organizations they know, trust, and respect.
run a business and customers are not complaining, that doesn't necessarily mean
they are satisfied, for research reveals that 96% of unhappy customers don't
complain; they simply do business elsewhere. Although they don't complain to
the business they're unhappy about, most do to nine or ten of their friends,
who in turn pass it on to their friends. And 13% of dissatisfied customers
complain to 20 or more friends and acquaintances.
When it comes to the 4% of unhappy customers
that do complain, 95% of them will remain as customers if their problem is
quickly resolved. What's more, if they are impressed by how well you solved
their problem, they will tell five of their friends. Compare this with
satisfied customers who normally say nothing, or at best speak to one or two of
their friends. This being so, you should never be afraid of problems, for they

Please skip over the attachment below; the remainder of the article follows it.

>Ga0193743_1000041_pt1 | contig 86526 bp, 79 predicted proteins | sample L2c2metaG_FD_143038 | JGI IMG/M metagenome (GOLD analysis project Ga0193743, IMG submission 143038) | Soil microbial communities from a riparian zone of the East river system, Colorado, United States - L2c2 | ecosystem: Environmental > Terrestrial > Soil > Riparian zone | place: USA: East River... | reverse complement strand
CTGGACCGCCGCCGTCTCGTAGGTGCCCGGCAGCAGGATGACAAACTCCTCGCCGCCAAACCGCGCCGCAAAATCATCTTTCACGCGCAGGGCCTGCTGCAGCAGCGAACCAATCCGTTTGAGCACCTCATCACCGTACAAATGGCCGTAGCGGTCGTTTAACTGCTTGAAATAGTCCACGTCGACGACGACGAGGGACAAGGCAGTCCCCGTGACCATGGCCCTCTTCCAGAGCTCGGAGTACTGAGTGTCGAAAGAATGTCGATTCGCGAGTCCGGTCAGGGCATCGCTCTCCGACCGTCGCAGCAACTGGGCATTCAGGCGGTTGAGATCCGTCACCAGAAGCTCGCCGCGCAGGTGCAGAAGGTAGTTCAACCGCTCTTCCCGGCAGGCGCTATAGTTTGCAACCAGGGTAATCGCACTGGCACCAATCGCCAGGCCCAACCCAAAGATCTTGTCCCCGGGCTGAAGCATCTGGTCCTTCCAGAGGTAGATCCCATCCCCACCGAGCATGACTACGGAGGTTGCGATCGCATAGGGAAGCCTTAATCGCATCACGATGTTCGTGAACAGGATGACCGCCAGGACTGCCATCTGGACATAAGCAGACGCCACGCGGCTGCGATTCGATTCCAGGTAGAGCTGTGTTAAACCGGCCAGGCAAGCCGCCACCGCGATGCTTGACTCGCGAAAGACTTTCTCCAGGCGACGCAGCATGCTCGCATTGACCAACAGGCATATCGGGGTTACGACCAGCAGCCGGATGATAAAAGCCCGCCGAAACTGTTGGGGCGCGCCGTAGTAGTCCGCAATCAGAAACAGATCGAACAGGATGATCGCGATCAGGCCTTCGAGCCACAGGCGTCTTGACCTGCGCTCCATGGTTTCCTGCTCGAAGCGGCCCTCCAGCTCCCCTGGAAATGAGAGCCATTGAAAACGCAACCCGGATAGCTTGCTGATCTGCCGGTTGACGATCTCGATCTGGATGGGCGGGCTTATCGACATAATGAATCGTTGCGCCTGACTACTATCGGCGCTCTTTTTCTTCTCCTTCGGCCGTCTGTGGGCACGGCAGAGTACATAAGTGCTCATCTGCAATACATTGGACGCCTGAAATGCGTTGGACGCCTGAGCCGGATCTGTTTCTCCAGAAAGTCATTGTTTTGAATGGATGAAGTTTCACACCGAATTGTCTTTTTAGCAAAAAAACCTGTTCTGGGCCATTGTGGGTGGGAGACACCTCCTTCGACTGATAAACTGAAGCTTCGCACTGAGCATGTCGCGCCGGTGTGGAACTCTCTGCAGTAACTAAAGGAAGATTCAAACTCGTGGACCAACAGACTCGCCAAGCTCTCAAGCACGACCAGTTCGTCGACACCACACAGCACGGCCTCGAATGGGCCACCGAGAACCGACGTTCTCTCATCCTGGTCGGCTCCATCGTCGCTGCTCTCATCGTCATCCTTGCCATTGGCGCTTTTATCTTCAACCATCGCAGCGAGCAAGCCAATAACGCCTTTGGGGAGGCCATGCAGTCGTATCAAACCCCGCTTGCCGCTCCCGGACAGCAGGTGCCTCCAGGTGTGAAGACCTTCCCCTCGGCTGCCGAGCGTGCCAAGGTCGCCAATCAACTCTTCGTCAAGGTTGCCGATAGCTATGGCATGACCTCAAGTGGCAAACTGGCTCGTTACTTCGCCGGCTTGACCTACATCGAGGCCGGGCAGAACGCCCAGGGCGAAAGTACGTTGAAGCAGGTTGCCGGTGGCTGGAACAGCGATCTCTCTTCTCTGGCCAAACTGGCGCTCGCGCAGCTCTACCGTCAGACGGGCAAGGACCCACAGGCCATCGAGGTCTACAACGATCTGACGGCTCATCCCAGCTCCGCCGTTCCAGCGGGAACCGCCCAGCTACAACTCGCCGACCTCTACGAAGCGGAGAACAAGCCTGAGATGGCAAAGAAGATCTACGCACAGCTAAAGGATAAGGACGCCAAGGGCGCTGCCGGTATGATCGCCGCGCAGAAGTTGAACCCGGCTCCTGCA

are blessings in disguise, providing you with the opportunity to prove yourself
and win your client's praise by coming to their rescue.
If you are a business, customers will praise you;
say nothing about you, or complain about you. But how they react depends on how you treat them. Now let's look at some tips on how we
can build better business relationships.
Tips on Building Better Business
1. Accept people as they are,
idiosyncrasies and all. Yes, the things we share in common make our
relationships enjoyable, but it is our differences that make them interesting.
2. Here's some commonsense advice
from the witty Quentin Crisp (1908~1999): "The formula for achieving a successful
relationship is simple: you should treat all disasters as if they were
trivialities but never treat a triviality as if it were a disaster."
3. "Do good to your friends to keep
them, to your enemies to win them." (Benjamin Franklin, 1706~1790)
4. If you make people feel good
about them, they will want to do business with you, but if you make them feel
bad about them, they will look elsewhere.
5. Here are two valuable insights
from Stephen R. Covey (1932~2012, author of "The 7 Habits Of Highly Effective
People"): "The most important ingredient we put into any relationship is not
what we say or what we do, but what we are. And if our words and our actions